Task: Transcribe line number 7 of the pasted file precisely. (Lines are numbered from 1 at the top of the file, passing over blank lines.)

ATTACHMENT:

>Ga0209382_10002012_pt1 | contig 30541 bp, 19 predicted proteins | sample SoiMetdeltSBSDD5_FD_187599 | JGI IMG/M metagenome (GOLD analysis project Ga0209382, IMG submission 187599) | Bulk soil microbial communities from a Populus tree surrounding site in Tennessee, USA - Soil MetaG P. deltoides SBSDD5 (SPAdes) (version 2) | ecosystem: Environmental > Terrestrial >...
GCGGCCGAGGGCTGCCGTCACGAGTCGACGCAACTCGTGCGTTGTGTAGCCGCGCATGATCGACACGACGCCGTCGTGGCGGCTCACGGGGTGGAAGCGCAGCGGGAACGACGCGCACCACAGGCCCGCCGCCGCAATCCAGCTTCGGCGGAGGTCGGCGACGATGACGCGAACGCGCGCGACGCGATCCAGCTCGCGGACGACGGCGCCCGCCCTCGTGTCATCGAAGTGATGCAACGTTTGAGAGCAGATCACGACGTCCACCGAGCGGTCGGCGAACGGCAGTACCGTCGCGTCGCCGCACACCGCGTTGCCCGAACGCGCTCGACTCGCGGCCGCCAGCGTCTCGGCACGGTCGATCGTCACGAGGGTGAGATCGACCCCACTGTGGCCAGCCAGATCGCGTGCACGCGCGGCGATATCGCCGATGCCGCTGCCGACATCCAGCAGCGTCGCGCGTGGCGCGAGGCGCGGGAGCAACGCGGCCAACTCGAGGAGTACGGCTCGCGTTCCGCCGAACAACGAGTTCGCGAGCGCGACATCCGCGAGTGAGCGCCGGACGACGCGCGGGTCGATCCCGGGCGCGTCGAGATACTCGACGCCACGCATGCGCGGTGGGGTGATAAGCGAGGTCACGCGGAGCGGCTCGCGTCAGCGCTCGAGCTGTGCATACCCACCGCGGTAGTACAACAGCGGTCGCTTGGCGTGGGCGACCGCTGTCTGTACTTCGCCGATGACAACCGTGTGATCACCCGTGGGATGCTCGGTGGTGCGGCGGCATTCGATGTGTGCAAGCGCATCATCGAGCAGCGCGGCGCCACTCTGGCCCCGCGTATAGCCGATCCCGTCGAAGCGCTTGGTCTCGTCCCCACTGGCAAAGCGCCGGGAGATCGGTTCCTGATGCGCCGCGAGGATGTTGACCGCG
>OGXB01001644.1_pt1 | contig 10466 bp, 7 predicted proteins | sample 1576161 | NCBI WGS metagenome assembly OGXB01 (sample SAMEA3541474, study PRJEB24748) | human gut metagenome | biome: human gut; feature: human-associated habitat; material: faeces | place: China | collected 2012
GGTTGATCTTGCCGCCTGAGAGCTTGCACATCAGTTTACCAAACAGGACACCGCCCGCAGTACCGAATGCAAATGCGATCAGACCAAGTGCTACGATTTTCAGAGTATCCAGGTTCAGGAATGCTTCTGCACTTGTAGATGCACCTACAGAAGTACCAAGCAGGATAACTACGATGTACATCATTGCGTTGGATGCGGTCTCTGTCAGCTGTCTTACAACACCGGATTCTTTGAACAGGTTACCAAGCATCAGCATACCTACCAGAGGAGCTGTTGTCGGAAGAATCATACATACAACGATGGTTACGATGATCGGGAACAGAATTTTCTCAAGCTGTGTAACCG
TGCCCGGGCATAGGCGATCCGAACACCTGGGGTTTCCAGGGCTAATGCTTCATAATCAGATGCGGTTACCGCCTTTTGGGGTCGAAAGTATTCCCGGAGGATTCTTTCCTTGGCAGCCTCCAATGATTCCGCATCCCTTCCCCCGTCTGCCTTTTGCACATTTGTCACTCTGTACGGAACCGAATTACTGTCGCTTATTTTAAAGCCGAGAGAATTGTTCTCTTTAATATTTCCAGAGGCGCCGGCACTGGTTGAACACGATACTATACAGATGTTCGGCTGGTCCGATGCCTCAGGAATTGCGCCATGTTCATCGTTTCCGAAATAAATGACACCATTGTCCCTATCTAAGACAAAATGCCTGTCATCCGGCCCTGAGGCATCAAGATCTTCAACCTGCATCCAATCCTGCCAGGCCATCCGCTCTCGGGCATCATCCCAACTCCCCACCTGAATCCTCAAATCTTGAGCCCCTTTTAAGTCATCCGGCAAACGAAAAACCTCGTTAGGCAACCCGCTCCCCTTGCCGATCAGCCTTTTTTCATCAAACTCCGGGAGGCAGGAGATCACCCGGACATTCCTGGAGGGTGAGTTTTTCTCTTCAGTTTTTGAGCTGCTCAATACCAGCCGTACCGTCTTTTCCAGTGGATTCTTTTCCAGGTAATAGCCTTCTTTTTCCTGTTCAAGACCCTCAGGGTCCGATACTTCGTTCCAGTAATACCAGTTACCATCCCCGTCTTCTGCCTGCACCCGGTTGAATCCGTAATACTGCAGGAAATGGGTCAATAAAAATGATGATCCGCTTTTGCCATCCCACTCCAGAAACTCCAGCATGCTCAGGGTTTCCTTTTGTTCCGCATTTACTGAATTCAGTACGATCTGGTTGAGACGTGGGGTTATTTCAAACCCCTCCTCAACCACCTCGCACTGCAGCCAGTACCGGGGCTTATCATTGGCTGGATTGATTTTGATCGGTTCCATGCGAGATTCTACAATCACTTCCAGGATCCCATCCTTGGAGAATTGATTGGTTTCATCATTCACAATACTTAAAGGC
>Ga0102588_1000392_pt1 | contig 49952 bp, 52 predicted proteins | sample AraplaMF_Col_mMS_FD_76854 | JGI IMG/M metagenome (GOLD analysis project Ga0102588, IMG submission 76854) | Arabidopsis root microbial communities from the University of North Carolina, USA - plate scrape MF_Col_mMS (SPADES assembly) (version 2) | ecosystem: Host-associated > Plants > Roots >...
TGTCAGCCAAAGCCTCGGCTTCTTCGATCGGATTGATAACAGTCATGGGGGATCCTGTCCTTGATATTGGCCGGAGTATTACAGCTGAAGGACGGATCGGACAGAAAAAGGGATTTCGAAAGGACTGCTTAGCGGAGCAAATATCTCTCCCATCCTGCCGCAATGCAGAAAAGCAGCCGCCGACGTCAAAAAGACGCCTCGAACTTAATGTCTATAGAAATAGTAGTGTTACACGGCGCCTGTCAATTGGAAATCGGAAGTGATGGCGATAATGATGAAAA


TGTCAGCCAAAGCCTCGGCTTCTTCGATCGGATTGATAACAGTCATGGGGGATCCTGTCCTTGATATTGGCCGGAGTATTACAGCTGAAGGACGGATCGGACAGAAAAAGGGATTTCGAAAGGACTGCTTAGCGGAGCAAATATCTCTCCCATCCTGCCGCAATGCAGAAAAGCAGCCGCCGACGTCAAAAAGACGCCTCGAACTTAATGTCTATAGAAATAGTAGTGTTACACGGCGCCTGTCAATTGGAAATCGGAAGTGATGGCGATAATGATGAAAA